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Maximum Value of Binomial Random Variables


Date: 09/12/2001 at 12:03:15
From: Clark Thorne
Subject: Maximum Value of Binomial Random Variables

For a binomial random variable X with parameters (n,p), show that 
P{X=i} first increases and then decreases, reaching its maximum value
when i is the largest integer less than or equal to (n+1)p.

I first tried to differentiate the binomial distribution, but fell on 
my face with the gamma function. This seems intuitive, but how do you 
show this for generic parameters (n,p)?


Date: 09/12/2001 at 15:38:00
From: Doctor Jubal
Subject: Re: Maximum Value of Binomial Random Variables

Hi Clark,

Thanks for writing to Dr. Math.

Based on your question, I'll assume you know that for a binomial 
distribution, the probability that X=i is given by

                                   n!
  P{X=i} = p^i * (1-p)^(n-i) * ----------
                                i!(n-i)!

where n is the number of trials and p is the probability of some 
outcome on a given trial. I assume you tried to differentiate this, 
and found it hard. Let me suggest a different way.

Let's compare the probability that X=i to the probability that X=i+1.  
If P{X=i}/P(X=i+1) < 1, then the distribution function is increasing.  
If the ratio is greater than one, the distribution function is 
decreasing. For the binomial distribution

                                             n!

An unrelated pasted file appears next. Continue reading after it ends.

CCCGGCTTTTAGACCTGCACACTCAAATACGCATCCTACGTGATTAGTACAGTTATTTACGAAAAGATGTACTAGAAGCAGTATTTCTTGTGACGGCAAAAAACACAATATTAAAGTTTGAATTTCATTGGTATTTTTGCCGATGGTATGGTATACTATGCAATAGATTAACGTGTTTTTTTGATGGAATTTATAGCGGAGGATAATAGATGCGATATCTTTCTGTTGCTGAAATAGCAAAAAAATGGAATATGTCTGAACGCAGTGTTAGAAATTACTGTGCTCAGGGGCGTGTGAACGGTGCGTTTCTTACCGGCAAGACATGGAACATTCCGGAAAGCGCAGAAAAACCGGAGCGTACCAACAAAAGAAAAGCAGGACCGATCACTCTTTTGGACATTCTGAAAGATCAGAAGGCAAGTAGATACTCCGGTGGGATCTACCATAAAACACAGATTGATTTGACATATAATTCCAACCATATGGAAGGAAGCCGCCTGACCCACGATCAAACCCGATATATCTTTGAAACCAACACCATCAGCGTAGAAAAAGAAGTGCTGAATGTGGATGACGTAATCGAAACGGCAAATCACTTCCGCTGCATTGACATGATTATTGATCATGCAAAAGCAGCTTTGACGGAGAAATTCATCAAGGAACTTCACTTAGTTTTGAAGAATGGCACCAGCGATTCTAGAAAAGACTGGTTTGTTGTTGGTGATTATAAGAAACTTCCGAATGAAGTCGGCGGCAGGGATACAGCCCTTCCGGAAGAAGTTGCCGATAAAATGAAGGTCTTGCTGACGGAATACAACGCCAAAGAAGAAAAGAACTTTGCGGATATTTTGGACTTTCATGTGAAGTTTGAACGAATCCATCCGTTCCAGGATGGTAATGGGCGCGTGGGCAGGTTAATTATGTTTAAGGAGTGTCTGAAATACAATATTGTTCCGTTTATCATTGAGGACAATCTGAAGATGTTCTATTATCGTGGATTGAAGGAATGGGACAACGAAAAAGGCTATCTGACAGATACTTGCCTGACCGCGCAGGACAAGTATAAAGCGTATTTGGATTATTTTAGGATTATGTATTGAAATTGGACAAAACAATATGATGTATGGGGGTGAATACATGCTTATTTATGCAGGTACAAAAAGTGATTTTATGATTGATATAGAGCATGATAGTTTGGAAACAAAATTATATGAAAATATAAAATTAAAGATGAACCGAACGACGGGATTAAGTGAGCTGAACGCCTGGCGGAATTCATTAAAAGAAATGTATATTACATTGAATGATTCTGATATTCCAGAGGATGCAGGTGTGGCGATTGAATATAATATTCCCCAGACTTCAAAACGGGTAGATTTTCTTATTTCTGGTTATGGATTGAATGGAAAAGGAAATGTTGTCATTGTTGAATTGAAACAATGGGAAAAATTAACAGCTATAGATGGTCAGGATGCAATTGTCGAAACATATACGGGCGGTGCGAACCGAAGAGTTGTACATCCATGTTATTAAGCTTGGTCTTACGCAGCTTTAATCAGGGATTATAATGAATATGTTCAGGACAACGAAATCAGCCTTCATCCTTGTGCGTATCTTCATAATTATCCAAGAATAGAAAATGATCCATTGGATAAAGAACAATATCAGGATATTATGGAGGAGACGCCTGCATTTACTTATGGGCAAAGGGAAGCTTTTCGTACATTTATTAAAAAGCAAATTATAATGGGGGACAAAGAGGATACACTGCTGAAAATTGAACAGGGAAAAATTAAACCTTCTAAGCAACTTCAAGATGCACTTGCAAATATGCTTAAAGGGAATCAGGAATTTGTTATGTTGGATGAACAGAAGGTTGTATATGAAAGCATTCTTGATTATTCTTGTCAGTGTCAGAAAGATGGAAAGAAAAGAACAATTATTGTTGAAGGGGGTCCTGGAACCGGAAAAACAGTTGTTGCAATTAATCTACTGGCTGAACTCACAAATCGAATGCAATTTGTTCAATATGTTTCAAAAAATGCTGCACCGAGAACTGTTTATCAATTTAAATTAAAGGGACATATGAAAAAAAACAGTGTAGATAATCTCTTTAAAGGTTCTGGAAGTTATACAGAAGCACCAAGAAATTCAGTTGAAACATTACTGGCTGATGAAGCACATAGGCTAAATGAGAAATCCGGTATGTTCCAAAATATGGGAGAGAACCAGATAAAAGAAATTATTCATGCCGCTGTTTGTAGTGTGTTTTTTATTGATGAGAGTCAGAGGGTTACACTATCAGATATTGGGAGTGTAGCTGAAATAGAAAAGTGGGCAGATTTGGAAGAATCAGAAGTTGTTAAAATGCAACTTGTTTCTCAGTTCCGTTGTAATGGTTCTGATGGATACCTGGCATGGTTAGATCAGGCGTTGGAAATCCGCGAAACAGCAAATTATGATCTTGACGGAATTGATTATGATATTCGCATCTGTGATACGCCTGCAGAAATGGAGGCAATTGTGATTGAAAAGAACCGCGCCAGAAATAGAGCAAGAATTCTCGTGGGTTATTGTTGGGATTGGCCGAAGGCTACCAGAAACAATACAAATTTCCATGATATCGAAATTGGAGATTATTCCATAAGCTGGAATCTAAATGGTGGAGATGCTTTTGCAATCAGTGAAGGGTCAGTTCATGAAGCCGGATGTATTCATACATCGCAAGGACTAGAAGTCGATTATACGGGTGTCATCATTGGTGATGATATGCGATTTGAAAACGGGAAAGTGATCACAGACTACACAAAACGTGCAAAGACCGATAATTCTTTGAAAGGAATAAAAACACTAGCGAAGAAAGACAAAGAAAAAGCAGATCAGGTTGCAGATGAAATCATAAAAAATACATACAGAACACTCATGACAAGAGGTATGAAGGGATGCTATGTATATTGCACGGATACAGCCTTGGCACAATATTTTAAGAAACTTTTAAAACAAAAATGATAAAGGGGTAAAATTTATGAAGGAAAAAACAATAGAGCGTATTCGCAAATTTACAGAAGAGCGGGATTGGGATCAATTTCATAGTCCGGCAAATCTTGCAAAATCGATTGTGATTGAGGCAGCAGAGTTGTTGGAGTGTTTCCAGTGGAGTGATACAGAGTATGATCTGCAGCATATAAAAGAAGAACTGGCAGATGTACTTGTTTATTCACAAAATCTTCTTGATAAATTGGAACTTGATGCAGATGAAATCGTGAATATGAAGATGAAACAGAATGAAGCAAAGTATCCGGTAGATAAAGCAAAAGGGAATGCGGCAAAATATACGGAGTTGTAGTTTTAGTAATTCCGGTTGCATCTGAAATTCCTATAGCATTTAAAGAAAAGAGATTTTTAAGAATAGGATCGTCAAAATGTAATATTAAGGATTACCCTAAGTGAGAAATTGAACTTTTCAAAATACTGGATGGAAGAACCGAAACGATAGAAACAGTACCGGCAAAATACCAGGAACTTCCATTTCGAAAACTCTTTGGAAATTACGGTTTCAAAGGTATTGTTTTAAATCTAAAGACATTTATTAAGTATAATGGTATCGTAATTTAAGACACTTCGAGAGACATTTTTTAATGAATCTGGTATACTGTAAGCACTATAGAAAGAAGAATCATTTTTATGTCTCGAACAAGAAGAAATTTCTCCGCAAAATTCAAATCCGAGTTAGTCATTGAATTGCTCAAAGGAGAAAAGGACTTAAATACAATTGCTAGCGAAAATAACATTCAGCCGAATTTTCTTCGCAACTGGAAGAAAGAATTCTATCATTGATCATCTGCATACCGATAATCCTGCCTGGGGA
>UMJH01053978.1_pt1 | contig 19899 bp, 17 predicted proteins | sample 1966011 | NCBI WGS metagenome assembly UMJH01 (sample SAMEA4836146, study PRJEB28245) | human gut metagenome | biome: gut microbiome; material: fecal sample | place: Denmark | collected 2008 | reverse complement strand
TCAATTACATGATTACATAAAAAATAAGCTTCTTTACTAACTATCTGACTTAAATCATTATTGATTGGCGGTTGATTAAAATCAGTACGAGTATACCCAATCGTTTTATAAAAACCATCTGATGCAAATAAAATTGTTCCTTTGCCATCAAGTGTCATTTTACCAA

i          (n-i)      ----------
    P{X=i}        p    *  (1-p)      *    i!(n-i)!
  ---------- = -----------------------------------------
   P{X=i+1}      (i+1)       (n-i-1)          n!
                p      * (1-p)       * ----------------
                                        (i+1)!(n-i-1)!

By canceling terms that appear in both numerator and denominator, we 
can simplify this to

    P{X=i}      (1-p) * (i+1)!(n-i-1)!     (1-p)(i+1)
  ---------- = ------------------------ = ------------
   P{X=i+1}       p   *   i!(n-i)!           p(n-i)

Since the distribution function is increasing when this ratio is less 
than one, the binomial function is increasing when

      p(n-i) > (1-p)(i+1)

     np - ip > i + 1 - ip - p

          np > i + 1 - p

      np - p > i + 1

      (n+1)p > i + 1

Similarly, the binomial function is decreasing when i + 1 > (n+1)p.

This is exactly what you were trying to prove.  So long as i+1 is less 
than (n+1), P{X=i+1} is greater than P{X=i}, and the distribution 
function is increasing. But if i is the largest integer less than or 
equal to (n+1)p, then i+1 is greater than (n+1)p, and the distribution 
function is decreasing for this and all greater values of i. 
Therefore, the binomial function is increasing for small i, decreasing 
for large i, and has a single maximum at i = floor[ (n+1)p ]. 

Does this help?  Write back if you'd like to talk about this some
more, or if you have any other questions.

- Doctor Jubal, The Math Forum
  http://mathforum.org/dr.math/   
    
Associated Topics:
College Statistics

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